CHARLESTON – West Virginia Attorney General Patrick Morrisey is urging Sen. Joe Manchin to support President Donald Trump's nomination of Brett Kavanaugh to the U.S. Supreme Court.
CHARLESTON — The U.S. Supreme Court ruled last month that out-of-state retailers can collect state sales tax from customers, a decision opposed by West Virginia Gov. Jim Justice.
In Janus v. AFSCME, the U.S. Supreme Court ruled Wednesday that public sector employees will no longer be forced to contribute to unions that represent them in collective bargaining agreements, but the landmark decision will have little impact on West Virginia.
CHARLESTON — Rep. Evan Jenkins (R-W.Va.) has secured additional funding for West Virginia that will help to redevelop and repurpose abandoned mine lands that will help create more jobs for West Virginians.
CHARLESTON – Earlier this month, the United States Supreme Court handed a victory to West Virginia’s efforts to run fair and clean elections. This victory goes to our 55 county clerks and our dedicated elections staff who work day in and day out to ensure the integrity of our voter registration system.
Morrisey praises U.S. Supreme Court ruling in wedding cake case
CHARLESTON – A U.S. Supreme Court ruling makes sports gambling legal across the country, and West Virginia already is ahead of the game.
CLARKSBURG – EQT Production Company has filed a lawsuit against the West Virginia Department of Environmental Protection, claiming a new law protecting royalty payments is unconstitutional.
More aggressive defenses expected in asbestos cases as new information emerges of other cancer causes
WASHINGTON (Legal Newsline) - Companies named in asbestos lawsuits may employ more aggressive defenses as information emerges that other factors can cause the particular type of cancer that leads to the costliest settlements and verdicts.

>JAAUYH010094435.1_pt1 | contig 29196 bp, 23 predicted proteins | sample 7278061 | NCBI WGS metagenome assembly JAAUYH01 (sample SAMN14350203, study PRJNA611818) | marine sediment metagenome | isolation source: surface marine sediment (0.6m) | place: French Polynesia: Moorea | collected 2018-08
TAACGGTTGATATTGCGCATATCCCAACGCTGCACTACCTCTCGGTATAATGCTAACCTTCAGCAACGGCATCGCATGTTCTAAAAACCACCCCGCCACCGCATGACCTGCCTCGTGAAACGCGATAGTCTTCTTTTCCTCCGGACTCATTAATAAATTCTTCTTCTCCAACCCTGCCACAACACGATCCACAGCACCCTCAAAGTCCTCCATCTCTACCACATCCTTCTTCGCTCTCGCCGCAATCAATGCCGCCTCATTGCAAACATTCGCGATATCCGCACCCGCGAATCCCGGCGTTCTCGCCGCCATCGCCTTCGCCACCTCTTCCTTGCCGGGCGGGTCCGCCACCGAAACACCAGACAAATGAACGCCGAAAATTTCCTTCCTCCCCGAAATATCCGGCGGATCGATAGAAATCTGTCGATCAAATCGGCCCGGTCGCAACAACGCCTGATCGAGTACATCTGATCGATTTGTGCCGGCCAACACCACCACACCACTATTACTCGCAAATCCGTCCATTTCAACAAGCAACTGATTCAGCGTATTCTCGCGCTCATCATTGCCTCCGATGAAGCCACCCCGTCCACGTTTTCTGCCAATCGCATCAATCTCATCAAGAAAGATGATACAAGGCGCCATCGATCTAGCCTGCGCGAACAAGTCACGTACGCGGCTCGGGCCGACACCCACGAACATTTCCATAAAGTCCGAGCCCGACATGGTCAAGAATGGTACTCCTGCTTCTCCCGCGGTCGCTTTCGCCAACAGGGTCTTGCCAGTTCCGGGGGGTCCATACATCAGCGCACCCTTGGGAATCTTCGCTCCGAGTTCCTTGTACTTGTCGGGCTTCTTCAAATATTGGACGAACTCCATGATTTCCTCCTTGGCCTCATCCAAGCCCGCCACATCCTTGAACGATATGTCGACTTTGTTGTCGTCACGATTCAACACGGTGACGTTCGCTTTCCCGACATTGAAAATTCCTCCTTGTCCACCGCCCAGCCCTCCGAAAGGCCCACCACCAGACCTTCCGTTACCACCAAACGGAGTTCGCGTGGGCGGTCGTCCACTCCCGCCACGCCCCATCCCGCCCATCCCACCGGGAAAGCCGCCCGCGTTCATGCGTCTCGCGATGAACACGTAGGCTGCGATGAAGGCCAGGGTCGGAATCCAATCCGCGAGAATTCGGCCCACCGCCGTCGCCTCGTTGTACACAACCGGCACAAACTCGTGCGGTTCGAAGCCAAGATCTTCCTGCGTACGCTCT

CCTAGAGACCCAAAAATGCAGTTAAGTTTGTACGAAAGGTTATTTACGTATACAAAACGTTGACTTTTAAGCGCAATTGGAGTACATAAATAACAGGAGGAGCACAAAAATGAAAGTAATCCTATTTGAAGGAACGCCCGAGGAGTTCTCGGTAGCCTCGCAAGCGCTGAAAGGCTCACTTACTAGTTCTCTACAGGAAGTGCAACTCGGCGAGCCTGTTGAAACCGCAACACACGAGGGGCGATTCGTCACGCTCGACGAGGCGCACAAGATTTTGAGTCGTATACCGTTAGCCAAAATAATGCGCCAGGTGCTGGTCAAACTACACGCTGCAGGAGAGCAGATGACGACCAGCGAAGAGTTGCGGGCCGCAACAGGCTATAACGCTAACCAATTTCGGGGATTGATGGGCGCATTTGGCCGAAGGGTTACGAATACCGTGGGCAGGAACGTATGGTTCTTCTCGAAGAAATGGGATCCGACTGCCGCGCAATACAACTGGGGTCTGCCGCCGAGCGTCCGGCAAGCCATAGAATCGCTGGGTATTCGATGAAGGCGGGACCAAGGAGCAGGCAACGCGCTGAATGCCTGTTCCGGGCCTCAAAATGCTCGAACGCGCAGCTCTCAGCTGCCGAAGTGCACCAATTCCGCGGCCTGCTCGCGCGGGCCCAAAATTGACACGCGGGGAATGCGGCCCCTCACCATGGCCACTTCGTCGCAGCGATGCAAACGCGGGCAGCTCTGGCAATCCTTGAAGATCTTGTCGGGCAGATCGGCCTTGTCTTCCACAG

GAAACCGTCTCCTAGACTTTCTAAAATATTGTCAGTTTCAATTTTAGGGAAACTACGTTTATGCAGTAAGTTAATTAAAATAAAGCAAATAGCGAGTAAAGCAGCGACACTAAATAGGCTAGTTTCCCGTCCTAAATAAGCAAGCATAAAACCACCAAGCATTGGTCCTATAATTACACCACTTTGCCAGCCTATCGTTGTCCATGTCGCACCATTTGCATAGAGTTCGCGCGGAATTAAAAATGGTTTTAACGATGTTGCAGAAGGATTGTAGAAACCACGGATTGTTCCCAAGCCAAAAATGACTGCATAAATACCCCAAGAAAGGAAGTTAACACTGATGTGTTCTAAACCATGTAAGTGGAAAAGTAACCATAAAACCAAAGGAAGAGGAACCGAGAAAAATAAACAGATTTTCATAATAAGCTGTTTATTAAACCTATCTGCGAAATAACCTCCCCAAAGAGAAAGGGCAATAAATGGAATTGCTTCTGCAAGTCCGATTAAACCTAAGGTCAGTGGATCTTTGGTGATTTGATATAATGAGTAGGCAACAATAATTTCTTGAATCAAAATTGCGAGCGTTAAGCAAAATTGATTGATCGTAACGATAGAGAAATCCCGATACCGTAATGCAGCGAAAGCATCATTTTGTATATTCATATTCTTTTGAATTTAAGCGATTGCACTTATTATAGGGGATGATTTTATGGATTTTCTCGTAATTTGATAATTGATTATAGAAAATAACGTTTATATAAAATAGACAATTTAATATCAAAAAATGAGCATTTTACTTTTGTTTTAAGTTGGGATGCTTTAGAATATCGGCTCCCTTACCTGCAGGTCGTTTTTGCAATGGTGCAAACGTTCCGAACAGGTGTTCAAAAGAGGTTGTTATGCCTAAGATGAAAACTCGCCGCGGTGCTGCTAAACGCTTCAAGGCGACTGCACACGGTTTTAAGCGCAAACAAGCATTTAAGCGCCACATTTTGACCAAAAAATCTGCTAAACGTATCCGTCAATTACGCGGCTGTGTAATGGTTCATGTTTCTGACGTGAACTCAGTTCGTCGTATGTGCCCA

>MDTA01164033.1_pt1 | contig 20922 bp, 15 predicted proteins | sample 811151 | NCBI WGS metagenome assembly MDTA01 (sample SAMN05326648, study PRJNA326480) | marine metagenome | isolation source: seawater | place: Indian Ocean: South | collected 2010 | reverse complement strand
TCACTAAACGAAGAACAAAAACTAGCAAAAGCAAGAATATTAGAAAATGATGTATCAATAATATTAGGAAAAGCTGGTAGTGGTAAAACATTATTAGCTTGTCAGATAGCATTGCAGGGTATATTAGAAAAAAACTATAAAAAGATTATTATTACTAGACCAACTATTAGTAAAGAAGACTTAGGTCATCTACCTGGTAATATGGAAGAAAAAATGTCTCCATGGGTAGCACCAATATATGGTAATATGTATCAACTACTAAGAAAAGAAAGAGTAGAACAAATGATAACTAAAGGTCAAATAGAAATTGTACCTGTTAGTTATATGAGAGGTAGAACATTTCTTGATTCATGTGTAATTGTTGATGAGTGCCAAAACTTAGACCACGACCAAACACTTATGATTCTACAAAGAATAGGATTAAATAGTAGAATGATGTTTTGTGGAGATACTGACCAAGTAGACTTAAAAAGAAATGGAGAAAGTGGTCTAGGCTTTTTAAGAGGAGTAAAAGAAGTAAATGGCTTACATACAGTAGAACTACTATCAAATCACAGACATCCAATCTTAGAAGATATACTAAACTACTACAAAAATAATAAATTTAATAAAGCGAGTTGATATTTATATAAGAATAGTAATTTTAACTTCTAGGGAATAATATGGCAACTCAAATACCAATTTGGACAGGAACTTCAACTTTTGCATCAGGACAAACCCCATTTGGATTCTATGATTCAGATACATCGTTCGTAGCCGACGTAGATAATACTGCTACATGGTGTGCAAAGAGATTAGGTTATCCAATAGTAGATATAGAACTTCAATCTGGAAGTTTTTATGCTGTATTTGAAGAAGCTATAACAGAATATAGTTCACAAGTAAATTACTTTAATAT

CHARLESTON – Don Blankenship has lashed out at the Charleston Gazette-Mail, calling the writer of a recent editorial an idiot.
ELKINS — A conservation organization is suing a federal agency, alleging violation of the Freedom of Information Act.
SEATTLE (Legal Newsline) - Self-driving cars, machines that teach themselves how to operate and home digital assistants that can enter into legally binding contracts are all either on the market now or soon will be. So the next question is: Whom do you sue when they run amok?
Tax season tends to bring out a sense of dread. Whether you’re a business owner gathering a year’s worth of receipts in a file box for your accountant or a family scratching out formulas at the kitchen table, the paperwork and the ever-nagging fear that you’ve forgotten something makes mid-April our least favorite time of year.
CHARLESTON – Two leading Republican candidates for the U.S. Senate are hailing President Donald Trump’s plan to fight opioid abuse.
HUNTINGTON – There is no population in America more adamant about protecting our constitutional rights than West Virginians, and chief among these God-given rights is the Second Amendment. As a candidate for Congress in Southern West Virginia’s third district, my promise to the voters is this: I will always defend your right to keep and bear arms, and I pledge to be a tireless voice for our pro-gun values on every possible occasion.
SAN FRANCISCO (Legal Newsline) - Plaintiff lawyers meeting in San Francisco last week for a conference on opioid litigation acknowledged that the hundreds of lawsuits they have filed in state and federal court will be difficult to resolve without an unprecedented national settlement whose mechanics are still difficult to predict.
CHARLESTON — West Virginia Attorney General Patrick Morrisey has joined a group of 55 attorneys general in pushing the U.S. House of Representatives to support timely and meaningful restitution for victims of child pornography.